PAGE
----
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Lazy Domenica

Florence is a different way of living. 

I’ve been a city girl nearly all my life. I used to take a normal 40 minute train ride to and from my high school. As I tell my host mom this information, she’s in shock that a daily commute would take that long. After having lived here for a week, I can physically feel the slower pace of life.

Today is domenica, Sunday. My body naturally woke me up around 10. I took a good hour to shower, dress and have a cup of tea. Then I walked out for a lengthy lunchtime meal at a restaurant three minutes away. Appropriately, in early fall Florentine fashion, it started to rain. This time of year is rainy season apparently. But the sun soon shone through and some close host family friends arrived. We entertained them for over two hours, chatting about whatever over primi piatti of pasta and secondi piatti of meats and olives, finishing with fruits and dessert and a good cup of espresso. I cannot help but compare this experience of a lazy Sunday to one back in Chicago. My family would be running in and out of the house trying to get errands done or meet up with friends, making efforts to make the most of a day off. Here, relaxing meant really relaxing. It was leisurely going about the day, seeing where all the time will take you.

The rainy day view from our bedroom window.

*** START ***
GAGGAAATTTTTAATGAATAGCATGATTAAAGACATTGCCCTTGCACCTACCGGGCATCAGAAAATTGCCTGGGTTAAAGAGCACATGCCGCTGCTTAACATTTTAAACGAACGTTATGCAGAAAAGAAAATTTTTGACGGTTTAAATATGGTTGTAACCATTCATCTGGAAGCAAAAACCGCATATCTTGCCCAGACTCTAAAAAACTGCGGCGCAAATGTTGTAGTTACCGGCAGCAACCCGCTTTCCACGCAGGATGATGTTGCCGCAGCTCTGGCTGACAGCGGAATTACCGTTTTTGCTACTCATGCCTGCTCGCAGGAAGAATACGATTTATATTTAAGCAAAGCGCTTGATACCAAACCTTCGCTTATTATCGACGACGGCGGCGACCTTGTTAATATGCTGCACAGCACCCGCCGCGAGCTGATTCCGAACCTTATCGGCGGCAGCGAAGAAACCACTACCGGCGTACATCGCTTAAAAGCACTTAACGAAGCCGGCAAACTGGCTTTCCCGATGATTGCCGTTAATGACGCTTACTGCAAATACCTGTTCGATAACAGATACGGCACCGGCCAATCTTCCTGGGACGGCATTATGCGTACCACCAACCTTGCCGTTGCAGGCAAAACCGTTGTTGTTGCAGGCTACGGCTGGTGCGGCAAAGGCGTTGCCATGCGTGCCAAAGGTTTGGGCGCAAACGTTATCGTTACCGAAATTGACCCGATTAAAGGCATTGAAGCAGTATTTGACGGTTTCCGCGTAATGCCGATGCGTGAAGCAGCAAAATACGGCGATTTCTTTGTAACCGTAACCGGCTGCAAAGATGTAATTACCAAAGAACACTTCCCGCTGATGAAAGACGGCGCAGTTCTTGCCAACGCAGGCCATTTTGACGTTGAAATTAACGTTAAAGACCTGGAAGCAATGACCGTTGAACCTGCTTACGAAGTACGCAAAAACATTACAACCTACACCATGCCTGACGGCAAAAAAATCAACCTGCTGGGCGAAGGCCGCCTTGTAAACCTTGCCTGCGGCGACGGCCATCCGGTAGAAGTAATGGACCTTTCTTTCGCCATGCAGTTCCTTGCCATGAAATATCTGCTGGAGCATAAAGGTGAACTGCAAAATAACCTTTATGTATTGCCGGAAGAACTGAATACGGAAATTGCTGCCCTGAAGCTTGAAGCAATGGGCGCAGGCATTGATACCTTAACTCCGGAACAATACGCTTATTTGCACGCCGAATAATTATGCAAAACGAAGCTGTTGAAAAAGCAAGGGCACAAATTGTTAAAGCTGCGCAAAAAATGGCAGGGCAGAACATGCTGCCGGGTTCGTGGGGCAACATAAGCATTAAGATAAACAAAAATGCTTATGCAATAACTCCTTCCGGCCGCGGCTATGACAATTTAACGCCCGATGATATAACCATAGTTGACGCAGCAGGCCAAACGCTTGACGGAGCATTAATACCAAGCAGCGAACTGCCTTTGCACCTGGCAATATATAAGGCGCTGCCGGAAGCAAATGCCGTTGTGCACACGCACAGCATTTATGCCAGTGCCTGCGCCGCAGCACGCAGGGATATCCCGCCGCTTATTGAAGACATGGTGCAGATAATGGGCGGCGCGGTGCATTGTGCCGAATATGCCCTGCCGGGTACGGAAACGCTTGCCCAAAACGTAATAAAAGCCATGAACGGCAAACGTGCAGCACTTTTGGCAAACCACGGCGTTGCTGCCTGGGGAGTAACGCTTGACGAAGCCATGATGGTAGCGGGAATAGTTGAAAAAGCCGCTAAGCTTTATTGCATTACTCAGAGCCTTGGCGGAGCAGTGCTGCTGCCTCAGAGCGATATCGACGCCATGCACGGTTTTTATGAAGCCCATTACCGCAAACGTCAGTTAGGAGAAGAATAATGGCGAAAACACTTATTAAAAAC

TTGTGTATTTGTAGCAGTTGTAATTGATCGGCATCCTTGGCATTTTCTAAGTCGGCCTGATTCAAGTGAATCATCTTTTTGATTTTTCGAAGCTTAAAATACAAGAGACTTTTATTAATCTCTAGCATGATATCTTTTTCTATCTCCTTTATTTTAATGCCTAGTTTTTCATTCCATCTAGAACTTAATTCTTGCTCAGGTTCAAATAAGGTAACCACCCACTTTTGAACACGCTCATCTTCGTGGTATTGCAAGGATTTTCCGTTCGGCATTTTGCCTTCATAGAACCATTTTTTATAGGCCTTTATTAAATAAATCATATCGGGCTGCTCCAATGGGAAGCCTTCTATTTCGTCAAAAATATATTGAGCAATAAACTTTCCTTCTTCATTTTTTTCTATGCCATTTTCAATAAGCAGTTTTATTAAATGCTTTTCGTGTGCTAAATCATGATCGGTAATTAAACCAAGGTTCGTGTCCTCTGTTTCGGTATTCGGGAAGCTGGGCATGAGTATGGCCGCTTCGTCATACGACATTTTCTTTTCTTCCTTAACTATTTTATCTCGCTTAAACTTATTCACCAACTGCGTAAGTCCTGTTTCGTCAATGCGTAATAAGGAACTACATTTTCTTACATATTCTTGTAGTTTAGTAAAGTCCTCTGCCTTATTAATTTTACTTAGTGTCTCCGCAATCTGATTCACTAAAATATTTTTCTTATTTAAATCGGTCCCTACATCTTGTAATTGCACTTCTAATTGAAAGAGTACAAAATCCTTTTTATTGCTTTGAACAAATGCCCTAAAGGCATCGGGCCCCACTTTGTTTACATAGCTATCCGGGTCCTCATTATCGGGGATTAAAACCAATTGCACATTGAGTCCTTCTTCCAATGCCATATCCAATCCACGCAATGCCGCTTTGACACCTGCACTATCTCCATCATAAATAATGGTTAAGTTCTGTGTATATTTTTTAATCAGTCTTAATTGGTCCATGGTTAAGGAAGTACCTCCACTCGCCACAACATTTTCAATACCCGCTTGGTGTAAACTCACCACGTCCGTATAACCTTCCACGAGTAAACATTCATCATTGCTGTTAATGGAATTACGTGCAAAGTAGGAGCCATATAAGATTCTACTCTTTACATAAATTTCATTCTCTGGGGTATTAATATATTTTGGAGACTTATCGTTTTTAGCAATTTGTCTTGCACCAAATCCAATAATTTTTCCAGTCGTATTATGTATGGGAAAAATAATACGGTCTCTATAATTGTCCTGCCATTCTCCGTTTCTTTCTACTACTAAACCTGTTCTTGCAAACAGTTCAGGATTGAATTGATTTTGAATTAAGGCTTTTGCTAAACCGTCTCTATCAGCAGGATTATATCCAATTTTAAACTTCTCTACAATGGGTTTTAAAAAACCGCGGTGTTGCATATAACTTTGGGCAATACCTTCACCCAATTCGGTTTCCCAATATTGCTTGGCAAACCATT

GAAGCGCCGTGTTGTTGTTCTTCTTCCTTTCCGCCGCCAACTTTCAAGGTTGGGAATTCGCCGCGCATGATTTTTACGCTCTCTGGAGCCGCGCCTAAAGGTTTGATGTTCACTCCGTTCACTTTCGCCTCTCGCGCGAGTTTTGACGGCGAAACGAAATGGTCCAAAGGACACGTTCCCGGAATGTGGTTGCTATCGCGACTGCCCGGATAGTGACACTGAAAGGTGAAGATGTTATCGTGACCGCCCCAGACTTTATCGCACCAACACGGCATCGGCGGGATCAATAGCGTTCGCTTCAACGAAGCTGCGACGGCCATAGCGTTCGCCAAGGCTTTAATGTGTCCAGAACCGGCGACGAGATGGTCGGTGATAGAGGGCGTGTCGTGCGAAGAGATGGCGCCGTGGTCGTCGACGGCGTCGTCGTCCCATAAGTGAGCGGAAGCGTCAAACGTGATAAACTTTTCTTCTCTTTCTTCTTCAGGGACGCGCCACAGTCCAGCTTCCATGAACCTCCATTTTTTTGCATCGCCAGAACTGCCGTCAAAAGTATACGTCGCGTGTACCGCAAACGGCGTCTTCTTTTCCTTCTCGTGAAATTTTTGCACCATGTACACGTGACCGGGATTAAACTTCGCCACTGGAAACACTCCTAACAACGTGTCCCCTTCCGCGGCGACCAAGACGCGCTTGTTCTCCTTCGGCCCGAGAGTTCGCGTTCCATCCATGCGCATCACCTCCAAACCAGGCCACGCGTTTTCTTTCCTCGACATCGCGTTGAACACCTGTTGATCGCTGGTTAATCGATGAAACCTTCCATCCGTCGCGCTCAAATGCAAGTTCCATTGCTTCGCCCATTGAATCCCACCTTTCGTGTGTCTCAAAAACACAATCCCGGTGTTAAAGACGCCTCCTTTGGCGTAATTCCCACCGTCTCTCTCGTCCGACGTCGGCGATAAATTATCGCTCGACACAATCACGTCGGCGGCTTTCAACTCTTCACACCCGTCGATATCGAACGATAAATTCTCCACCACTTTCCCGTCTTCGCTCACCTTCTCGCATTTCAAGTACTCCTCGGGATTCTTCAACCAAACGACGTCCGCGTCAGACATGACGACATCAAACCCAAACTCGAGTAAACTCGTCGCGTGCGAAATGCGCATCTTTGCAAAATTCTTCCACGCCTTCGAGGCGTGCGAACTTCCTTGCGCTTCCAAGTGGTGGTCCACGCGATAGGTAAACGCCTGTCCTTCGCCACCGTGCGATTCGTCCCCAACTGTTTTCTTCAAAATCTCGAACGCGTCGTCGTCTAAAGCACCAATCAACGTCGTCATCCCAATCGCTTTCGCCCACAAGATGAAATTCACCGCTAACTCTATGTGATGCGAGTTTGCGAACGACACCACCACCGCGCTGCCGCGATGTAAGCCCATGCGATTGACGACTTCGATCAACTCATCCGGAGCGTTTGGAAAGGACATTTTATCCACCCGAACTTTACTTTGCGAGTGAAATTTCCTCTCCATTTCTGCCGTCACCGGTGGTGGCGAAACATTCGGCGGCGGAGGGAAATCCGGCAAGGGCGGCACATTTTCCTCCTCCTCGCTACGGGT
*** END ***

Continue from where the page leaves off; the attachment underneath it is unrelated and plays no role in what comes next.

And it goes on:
My roommate and I live in a residential neighborhood in northeast Florence, but that means nothing because the walk to the city center is a mere 30 minutes. Florence surprises me with its abundant nature. There is lush green life on every street. It enhances the hills that surround the immediate city. Although I have only spent a week in my host home, I am inspired by the way my host family has made their home a continuation of Florence itself. It is vibrant and full of life; we have a garden filled with greenery– a grapevine even hangs above the outdoor dining table! 

The city also has great conservation efforts. Our host home is big into recycling and composting, which the city encourages by posting giant color-coordinated bins out on the streets for compost, plastic, paper and glass. 

I’ve been to the city once before on a high school trip, but my impression this time is deeper. I’m not viewing the streets as a tourist anymore, but as someone who will be spending three whole months here. I look forward to making a home out of the “Walking City”.

Sun setting over the Arno River. The Ponte Vecchio is just in the background.

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